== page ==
On the day the financial services inquiry is flagging the high cost of vertically integrated wealth management, Clive Palmer looks set to help the government gut consumer protections.
The opposition’s effort to prevent the government from gutting the Future of Financial Advice consumer protections appears doomed to fail, with a desperate government agreeing to a series of demands from Clive Palmer for more red tape in financial planning laws.
providers of financial advice to issue a “legally binding” advice to clients that advice is independent and in the best interests of the client;
providers of financial advice to advise in detail on fees that would be paid by the client;
a “cooling off” period after a client agrees to investment advice; and
an escape clause for investors to switch strategies in the event of under performance.
Crikey understands that the government, which has promised the big four banks and AMP that it will gut FOFA and is desperate to ensure its repeal regulation survives in the Senate, has agreed to Palmer’s demands, which would require additional regulations to be made, or they will be added to the FOFA repeal bill the government will eventually bring before the Senate.
However, industry experts from all sectors say Palmer’s checklist adds nothing to existing requirements and fails to address the systemic problems created by the government’s repeal of FOFA in relation to conflicted remuneration, while imposing more red tape:
a requirement for “legally binding statement” would add nothing to existing requirements except more red tape — advisers either comply with the Corporations Act’s requirements on acting in a client’ best interests or they don’t, and a compulsory statement won’t change that;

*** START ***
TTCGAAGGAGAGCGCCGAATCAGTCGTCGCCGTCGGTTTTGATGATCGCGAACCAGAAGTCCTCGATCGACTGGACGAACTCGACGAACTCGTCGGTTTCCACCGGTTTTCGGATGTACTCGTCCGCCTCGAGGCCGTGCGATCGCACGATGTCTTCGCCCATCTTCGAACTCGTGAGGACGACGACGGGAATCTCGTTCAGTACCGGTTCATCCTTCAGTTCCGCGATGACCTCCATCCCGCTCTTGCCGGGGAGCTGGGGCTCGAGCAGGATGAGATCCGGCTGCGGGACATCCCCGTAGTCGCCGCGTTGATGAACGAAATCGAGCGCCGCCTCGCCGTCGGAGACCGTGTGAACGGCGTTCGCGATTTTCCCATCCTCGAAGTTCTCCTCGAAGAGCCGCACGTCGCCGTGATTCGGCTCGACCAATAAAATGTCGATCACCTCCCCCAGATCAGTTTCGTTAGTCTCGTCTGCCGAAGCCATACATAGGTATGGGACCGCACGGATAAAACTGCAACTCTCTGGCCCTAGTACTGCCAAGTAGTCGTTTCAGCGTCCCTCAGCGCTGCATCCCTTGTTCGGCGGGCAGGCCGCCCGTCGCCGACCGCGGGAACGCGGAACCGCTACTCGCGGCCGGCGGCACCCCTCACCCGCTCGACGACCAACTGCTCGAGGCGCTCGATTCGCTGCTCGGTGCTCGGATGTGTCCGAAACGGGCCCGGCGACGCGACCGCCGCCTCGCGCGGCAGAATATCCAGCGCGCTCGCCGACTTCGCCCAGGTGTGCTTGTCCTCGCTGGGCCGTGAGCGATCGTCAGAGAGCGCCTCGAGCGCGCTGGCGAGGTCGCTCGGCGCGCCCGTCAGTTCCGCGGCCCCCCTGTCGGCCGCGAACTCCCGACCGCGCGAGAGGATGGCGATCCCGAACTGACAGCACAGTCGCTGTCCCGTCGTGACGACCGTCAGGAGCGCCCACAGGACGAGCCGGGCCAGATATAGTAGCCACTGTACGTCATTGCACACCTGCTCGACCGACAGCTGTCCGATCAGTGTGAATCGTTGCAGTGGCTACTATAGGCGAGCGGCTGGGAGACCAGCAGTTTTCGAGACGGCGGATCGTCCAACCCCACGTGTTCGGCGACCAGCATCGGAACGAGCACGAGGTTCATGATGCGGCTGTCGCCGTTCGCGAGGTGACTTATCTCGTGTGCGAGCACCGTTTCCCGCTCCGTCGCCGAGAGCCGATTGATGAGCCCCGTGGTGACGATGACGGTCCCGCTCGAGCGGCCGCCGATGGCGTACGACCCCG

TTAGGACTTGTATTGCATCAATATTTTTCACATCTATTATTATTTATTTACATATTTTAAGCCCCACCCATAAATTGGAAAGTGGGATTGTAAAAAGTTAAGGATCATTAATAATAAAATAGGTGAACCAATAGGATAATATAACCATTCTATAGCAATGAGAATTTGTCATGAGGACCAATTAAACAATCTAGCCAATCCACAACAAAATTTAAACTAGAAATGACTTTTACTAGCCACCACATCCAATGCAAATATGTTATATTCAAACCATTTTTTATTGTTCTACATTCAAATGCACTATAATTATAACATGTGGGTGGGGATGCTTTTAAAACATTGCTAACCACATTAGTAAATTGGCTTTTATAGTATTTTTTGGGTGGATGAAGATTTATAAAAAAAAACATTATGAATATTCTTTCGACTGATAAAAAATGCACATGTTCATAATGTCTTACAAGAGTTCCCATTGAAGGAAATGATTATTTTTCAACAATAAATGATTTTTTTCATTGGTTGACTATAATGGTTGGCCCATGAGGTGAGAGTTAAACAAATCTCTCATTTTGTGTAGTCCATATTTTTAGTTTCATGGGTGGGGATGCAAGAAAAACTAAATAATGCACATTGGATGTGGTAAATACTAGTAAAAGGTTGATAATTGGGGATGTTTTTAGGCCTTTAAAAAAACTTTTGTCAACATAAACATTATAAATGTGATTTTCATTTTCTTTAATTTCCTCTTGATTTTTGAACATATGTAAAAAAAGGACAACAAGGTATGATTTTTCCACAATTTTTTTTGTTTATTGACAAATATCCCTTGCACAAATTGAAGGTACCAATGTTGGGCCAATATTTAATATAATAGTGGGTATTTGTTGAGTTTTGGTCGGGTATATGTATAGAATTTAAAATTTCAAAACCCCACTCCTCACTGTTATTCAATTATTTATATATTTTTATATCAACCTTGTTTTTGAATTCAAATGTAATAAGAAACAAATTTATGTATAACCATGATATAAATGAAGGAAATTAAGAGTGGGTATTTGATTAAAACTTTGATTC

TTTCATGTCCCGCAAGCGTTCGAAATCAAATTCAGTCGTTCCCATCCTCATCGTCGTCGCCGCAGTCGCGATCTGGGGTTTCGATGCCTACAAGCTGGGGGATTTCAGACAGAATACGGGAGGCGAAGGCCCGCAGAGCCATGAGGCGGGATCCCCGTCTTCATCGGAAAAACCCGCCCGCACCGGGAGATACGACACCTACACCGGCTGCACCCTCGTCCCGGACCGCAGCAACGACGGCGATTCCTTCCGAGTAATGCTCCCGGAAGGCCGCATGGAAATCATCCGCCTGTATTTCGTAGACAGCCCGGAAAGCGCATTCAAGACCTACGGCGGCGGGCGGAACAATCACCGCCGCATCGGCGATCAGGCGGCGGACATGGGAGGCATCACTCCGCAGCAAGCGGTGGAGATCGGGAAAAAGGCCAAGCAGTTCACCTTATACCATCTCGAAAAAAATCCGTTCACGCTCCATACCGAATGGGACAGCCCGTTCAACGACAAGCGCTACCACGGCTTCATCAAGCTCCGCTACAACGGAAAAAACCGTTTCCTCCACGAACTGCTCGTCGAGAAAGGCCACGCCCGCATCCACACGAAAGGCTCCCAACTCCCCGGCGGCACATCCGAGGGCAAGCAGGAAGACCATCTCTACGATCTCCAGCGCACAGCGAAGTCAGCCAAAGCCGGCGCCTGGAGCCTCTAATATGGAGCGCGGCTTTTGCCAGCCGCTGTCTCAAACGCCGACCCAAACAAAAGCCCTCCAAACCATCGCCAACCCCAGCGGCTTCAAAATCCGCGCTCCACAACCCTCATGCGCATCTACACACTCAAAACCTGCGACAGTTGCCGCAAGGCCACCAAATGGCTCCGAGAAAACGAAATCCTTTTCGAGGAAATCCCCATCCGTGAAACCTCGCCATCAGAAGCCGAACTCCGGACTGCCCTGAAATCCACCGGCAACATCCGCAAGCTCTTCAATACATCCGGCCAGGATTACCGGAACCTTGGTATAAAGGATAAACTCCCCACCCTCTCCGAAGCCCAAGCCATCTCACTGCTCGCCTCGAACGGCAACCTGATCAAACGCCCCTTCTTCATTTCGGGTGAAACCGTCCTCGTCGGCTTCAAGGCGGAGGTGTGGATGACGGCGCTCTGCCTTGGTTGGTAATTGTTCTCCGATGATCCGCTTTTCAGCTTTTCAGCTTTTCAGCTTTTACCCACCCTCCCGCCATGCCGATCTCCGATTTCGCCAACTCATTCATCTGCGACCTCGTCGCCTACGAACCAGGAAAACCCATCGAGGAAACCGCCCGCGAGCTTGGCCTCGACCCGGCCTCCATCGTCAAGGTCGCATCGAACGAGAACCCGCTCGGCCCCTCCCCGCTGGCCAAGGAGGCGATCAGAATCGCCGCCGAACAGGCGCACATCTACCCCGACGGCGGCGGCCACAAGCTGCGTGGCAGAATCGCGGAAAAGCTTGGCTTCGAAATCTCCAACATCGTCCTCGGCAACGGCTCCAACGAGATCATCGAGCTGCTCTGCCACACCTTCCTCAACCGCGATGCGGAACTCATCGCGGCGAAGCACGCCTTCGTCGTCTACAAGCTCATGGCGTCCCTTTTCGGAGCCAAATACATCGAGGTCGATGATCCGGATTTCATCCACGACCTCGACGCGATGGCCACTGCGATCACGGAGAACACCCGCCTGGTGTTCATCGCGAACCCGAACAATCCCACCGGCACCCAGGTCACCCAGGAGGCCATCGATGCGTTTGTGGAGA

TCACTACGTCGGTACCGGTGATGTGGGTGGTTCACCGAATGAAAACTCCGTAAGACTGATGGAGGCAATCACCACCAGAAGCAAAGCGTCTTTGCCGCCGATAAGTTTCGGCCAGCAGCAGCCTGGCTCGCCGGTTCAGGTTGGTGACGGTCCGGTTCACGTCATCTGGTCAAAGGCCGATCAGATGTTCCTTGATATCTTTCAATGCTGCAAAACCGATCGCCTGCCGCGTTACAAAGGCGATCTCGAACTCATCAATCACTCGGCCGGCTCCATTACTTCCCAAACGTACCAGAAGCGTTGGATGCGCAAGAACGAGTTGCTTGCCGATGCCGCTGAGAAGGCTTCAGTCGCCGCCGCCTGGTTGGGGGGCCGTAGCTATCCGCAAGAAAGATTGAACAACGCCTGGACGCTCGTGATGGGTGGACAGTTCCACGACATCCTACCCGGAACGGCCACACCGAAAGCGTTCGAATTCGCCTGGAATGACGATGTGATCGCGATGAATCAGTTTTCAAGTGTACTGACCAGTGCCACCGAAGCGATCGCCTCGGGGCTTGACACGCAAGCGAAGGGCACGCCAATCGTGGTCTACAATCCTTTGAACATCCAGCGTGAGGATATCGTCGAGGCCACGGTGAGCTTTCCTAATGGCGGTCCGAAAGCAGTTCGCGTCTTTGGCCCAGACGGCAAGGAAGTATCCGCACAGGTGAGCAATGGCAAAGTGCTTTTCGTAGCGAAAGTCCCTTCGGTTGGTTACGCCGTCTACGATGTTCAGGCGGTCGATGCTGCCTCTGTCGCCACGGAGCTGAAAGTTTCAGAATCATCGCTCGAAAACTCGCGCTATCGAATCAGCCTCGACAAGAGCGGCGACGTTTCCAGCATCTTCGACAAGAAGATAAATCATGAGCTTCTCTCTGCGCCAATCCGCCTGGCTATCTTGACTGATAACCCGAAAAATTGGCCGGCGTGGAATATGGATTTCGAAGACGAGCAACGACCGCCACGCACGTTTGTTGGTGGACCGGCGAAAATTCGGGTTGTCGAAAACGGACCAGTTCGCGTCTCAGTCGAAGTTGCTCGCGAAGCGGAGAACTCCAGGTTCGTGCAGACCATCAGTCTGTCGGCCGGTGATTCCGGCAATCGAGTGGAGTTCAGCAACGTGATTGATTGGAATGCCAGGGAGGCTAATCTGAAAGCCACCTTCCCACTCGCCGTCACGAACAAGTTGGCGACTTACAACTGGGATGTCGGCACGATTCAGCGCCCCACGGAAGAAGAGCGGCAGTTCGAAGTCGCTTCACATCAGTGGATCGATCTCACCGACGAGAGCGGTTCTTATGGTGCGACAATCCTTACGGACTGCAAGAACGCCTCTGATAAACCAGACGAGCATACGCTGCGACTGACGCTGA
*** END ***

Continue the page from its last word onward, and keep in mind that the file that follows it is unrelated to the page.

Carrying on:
advice on commissions and fees will merely perpetuate current arrangements that are inferior to the “opt-in” requirement abolish by the government, which required planners to tell clients their fees and commissions every two years and obtain clients’ agreement to them;
there’s already a cooling off period in the Corporations Act;
investors can switch strategies now — and most decisions to switch come after disruptive events have already inflicted significant losses on investors.
The only requirement likely to cause any concerns among the big banks and financial planning groups cheering on the gutting of FOFA relates to the assurance of “independent” advice. That would depend entirely on the drafting and definition of “independence”, a concept that isn’t currently used in the laws covering financial services.
In short, the Palmer “demands” add little to existing requirements and don’t address the systemic flaws of the government’s repeal, which includes a drafting flaw opening the way to the full return of conflicted remuneration.
If the government and PUP defeat the motion to disallow, it will be a huge victory for the vertically integrated financial planning arms of the big banks and AMP, which at one stage were the only supporters of the government’s gutting of FOFA, with even financial planners baulking at the return to open slather on conflicted remuneration.
Remarkably, it also comes the day the Financial Services Inquiry, in its interim report, has raised concerns about vertical integration in superannuation and the resulting higher costs for clients in the retail super sector. The inquiry’s interim report says
“A trend in the wealth management sector is towards more vertical integration. Although this can provide some benefits to members of superannuation funds, the degree of cross-selling of services may reduce competitive pressures and contribute to higher costs in the sector.”
A return to the status quo ante on financial planning regulation will see a big shift in wealth from clients to vertically integrated providers, possibly up to half a billion dollars a year, as retail funds take advantage of conflicted remuneration, a watered down “best interests” test and softer disclosure laws to gouge clients, perpetuating exactly the problem David Murray’s inquiry is warning against.
It’s also another example of policy on the run from a government that professes itself to be an opponent of red tape, but which is eager to pile it on if it brings Clive Palmer’s support in the Senate. In this case, the red tape will do nothing to help consumers, who are the big losers from the deal.
Between the Commonwealth Bank’s behaviour, the ASIC inquiry, the government’s efforts to gut consumer protection and, now, the deal with Clive Palmer, the longer term question is whether the financial planning industry can regain the trust of Australians. With FOFA repealed and a weakened regulator, why would anyone trust a financial planner linked to the big banks or AMP?